In his presentation, Shaw said that the statements made by Prime Minister Benjamin Netanyahu and alluding to “Amalek” – which was cited specifically by the South African team on Thursday – had been taken out of context.

In the statement cited, Netanyahu told Israeli troops preparing to invade Gaza on October 28 to “remember what Amalek has done to you”, referring to a biblical call to obliterate a distinct group of people.

Shaw, however, said that Netanyahu had gone on to complete the statement by saying “the [Israeli military] is the most moral army … and does everything to avoid” the killing of innocents.

In available clips of the recording, Netanyahu does not say those words after referring to the Bible story, however. He said, “Our brave troops and combatants who are now in Gaza … and other regions of Israel are joining this chain of Jewish heroes, a chain that has started 3,000 years ago from Joshua ben Nun until the heroes of 1948 … They have one supreme goal, to completely defeat the murderous enemy and to guarantee our existence in this country.”

Genocidal actions

In response to allegations of actual genocidal actions, including mass and indiscriminate killings of civilians, Israel’s lawyers claimed that Hamas was using civilians as human shields and that Israeli troops were trying to “minimise” civilian harm.

However, there have been cases of civilians being shot and killed while clearly unarmed and trying to evacuate. In a recent, verified video which was shared widely on social media, a Palestinian grandmother was seen attempting to pass along a route out of northern Gaza, declared safe by Israeli forces, while holding hands with her five-year-old grandson, who was waving a white flag. She was shot dead by a sniper.

In December, Israel also killed three of its own citizens who appeared to have escaped Hamas captivity. They also waved white flags and wrote SOS messages with leftover food. Israel responded to this at the time saying its soldiers were acting under huge pressure and had made mistakes.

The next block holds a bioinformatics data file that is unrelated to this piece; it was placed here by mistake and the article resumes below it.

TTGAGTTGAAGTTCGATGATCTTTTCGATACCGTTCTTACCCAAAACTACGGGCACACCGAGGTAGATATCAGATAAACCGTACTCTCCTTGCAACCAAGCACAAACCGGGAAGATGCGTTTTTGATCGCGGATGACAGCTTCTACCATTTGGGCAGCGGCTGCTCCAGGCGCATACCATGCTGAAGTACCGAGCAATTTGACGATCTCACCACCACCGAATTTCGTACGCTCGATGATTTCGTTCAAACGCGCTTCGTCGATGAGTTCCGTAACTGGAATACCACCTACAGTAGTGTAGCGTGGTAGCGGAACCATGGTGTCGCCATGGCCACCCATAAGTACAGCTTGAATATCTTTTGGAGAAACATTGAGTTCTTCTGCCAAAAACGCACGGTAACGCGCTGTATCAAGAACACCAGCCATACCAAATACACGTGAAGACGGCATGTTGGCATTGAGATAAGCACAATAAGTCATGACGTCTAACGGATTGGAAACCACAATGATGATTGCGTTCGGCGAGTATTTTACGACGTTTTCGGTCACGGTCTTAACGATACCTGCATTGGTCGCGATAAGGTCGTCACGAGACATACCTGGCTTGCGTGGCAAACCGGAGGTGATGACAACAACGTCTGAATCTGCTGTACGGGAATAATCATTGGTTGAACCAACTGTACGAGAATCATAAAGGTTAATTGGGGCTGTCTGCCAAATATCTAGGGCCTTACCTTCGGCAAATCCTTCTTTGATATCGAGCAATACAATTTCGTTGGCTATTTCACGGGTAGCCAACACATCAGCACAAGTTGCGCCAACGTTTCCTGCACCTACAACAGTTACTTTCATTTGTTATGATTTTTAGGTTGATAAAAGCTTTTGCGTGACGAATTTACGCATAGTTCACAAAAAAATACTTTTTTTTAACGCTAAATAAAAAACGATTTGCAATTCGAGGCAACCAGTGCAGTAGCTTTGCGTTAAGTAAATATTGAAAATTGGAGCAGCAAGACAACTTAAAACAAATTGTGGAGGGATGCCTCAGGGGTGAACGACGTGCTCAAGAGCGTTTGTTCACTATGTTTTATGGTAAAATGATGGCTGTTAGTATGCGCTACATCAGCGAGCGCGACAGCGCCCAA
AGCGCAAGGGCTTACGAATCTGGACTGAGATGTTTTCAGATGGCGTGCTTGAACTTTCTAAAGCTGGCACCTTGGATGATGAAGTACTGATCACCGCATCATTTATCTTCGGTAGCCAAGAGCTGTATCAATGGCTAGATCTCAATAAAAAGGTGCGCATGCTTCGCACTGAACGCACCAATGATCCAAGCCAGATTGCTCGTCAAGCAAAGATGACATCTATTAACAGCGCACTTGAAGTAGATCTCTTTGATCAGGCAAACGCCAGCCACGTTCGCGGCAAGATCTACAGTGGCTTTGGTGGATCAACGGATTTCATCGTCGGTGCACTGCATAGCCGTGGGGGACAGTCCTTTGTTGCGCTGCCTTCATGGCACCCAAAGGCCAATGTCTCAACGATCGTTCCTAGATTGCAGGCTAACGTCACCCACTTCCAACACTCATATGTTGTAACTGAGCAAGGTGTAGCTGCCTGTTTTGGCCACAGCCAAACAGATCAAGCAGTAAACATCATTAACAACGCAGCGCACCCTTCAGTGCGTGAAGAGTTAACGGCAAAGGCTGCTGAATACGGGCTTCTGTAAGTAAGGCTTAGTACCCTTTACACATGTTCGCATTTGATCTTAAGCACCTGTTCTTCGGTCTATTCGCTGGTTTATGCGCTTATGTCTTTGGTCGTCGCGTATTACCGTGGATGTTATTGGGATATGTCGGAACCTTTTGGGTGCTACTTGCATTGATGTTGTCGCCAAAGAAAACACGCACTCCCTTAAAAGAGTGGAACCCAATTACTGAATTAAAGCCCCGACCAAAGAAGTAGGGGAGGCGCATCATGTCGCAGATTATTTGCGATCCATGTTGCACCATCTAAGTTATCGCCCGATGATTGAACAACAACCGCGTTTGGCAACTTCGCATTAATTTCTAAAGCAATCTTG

Israel’s lawyers also said on Friday that any concerns their troops had “transgressed” the rules of war would be “addressed by Israel’s robust legal system”. But Kumar said HRW has previously uncovered evidence that Israel operates a “deeply flawed and unequal justice system”.

“The authorities have routinely failed to hold their forces accountable when security forces kill Palestinians, including children, in circumstances in which the use of lethal force was not justified under international norms,” Kumar said.


Lack of jurisdiction

Shaw said Pretoria had failed to communicate with Tel Aviv about the case before filing the application to the court, as is required by the court’s own rules.

The Israeli representative claimed South Africa had given it only a few days to respond to a notification that it was committing genocide. He said that Tel Aviv had been willing to “dialogue” but the South African representatives had first rejected a written missive due to a holiday, and then had later on replied that there was “no point” in having a discussion. That, Shaw said, raised the question of whether the case should have come before the court at all, meaning the court might lack the power to adjudicate.

To bring a case before the ICJ, it is necessary to show that there has been a prior “dispute” between the two parties, and that both need the ICJ to step in to properly interpret the Genocide Convention. South Africa may have to prove that it gave Israel prior notice that it believed Tel Aviv was committing genocide in Gaza, and that there was a “dispute” or disagreement between the two sides on the topic, to justify taking this case to the court at all.

South Africa has not responded to the claims that it rejected such a dialogue.

Humanitarian aid